As the WHO states, “The majority of wall or window unit air conditioning systems do not provide ventilation.” Unlike traditional air conditioners, evaporative air coolers draw in air from the outside instead of recycling stale air. So not only does an evaporative cooler let you keep cool in warm months while following CDC recommendations to “open doors and windows as much as you can to bring in fresh, outdoor air,” but it serves double duty as a humidifier for when it’s cold as well as throughout the year.

Humidity and your health

The Mayo Clinic has stated that ideal household humidity levels are between 30-50%. When air gets colder in the winter, it also gets drier, sometimes dropping indoor RH levels below 30%. When humidity levels get that low, you and your household are at increased risk for the transmission of viruses, like COVID-19 or the flu, and other health hazards. Dr. Akiko Iwasaki, immunology professor and COVID-19 researcher at Yale, has stated that dry air is known to help spread seasonal viruses like the flu as it’s a “key factor that impairs a person’s ability to fight off respiratory viral infections”.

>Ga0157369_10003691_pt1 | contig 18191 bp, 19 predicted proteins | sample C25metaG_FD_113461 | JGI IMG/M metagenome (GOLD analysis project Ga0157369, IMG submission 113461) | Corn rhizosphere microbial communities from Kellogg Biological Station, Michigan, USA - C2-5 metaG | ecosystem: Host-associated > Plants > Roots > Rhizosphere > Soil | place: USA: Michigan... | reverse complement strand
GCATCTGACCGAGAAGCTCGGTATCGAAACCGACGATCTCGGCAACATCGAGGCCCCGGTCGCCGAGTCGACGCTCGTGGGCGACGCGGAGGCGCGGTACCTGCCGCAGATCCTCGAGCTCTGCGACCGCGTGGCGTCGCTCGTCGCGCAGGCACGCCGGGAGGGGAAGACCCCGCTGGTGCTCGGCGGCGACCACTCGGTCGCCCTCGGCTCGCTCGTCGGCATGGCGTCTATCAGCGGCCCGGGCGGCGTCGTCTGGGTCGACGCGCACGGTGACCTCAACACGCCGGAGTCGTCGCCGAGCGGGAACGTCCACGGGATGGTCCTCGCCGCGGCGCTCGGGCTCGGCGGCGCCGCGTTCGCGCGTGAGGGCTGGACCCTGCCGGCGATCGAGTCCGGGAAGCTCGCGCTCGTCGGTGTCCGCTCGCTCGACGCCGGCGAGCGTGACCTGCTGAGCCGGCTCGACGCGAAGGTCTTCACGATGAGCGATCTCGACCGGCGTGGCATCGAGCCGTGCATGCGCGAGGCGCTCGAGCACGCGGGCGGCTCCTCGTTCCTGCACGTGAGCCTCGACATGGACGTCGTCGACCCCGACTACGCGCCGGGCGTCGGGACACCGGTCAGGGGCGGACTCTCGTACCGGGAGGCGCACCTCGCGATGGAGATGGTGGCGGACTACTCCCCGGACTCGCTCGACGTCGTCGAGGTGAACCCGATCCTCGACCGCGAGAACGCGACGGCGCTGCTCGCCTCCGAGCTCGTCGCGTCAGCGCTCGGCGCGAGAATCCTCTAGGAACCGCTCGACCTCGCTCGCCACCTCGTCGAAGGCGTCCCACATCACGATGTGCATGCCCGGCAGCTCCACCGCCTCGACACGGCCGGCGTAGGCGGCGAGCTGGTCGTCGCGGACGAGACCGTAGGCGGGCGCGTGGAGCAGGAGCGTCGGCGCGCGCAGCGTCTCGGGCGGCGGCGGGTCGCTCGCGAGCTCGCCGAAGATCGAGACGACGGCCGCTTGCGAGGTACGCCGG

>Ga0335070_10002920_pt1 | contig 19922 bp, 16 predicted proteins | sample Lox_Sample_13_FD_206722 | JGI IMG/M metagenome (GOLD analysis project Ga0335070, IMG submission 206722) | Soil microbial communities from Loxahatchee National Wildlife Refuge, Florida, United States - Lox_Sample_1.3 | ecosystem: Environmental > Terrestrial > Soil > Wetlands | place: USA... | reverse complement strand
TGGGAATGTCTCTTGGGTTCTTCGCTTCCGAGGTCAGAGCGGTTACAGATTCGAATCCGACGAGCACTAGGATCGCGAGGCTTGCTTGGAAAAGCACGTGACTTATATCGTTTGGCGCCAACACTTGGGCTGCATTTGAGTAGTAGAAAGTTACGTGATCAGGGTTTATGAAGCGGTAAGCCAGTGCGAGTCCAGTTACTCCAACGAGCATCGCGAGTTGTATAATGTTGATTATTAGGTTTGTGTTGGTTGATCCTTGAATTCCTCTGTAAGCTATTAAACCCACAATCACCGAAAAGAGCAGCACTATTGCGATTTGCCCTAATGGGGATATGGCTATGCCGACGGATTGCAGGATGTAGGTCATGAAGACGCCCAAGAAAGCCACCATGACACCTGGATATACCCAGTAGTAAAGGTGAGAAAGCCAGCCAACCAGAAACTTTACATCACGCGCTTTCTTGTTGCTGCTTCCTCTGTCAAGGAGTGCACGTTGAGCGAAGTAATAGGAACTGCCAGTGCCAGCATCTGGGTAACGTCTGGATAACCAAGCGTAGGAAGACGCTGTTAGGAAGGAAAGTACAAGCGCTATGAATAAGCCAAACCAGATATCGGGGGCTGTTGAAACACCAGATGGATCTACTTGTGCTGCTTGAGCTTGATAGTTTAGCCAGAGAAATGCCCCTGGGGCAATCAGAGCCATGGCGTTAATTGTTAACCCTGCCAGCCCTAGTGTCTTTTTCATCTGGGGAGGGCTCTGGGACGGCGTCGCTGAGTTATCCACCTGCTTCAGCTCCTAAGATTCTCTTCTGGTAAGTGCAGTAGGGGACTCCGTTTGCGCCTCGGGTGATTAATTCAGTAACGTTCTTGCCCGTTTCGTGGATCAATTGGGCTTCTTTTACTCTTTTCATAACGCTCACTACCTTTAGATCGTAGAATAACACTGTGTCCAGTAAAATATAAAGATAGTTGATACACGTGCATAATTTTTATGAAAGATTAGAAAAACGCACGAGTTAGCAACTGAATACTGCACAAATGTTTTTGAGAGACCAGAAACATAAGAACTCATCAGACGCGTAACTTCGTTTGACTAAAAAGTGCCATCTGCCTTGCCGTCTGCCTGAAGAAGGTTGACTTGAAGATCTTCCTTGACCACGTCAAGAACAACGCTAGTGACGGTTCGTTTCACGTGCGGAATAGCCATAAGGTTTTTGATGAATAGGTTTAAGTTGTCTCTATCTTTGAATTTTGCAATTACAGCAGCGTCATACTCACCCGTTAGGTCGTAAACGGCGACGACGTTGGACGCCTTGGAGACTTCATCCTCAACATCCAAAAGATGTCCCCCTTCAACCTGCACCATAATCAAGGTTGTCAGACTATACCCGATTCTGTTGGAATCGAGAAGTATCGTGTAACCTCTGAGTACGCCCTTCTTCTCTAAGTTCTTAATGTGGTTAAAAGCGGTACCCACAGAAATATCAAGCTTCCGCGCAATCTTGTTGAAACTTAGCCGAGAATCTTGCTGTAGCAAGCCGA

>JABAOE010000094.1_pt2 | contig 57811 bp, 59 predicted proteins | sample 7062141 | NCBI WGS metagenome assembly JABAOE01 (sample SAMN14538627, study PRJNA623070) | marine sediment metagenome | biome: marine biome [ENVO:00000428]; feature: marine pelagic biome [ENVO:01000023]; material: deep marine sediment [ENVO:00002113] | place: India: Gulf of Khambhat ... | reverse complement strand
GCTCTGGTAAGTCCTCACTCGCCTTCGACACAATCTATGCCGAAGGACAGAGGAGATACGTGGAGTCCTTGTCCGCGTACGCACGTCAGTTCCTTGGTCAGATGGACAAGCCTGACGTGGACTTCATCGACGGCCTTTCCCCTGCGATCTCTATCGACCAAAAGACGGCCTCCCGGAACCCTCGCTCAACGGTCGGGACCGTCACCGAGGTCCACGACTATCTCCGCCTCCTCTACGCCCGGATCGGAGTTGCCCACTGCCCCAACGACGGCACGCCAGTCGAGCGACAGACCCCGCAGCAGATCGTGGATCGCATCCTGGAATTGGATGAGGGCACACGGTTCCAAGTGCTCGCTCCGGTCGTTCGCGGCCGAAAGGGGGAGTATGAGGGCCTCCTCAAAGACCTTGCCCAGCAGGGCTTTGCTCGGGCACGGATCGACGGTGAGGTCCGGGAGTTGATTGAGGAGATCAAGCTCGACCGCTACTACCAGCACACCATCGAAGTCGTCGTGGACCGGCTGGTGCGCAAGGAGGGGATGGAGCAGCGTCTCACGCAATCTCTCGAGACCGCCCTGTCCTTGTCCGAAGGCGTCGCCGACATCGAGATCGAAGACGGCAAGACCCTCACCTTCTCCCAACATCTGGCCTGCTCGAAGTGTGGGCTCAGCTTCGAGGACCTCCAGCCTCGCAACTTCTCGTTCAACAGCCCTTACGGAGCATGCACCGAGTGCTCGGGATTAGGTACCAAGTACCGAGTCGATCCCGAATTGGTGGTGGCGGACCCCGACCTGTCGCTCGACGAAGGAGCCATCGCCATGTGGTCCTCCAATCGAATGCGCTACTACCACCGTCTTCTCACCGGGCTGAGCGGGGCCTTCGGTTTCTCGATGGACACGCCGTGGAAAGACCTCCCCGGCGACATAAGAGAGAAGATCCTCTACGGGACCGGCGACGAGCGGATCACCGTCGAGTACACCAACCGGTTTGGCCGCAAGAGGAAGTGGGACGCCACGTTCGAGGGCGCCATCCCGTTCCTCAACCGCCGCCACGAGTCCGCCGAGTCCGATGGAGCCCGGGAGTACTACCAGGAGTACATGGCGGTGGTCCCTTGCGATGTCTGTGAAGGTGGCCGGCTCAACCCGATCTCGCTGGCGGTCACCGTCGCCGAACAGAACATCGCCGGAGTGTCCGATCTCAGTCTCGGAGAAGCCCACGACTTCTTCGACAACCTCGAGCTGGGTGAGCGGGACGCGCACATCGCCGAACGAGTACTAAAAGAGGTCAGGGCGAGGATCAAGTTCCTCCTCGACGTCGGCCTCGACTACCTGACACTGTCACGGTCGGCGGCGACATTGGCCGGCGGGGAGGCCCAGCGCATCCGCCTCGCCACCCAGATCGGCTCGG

In 2007, researchers at Mount Sinai School of Medicine reported that influenza virus transmission depends on relative humidity and temperature, finding that the flu is significantly less likely to be transmitted in an environment of 68°F or warmer with a relative humidity of 50% or above. Viruses and bacteria just don’t travel as well in moist air. One 2013 study found that higher indoor humidity actually inactivates flu virus particles. Researchers found that when released into a room with a RH level of 23% or less, between 70-77% of viral particles remained infectious; however, when humidity was increased to about 43%, only 14% of the virus particles were able to infect cells.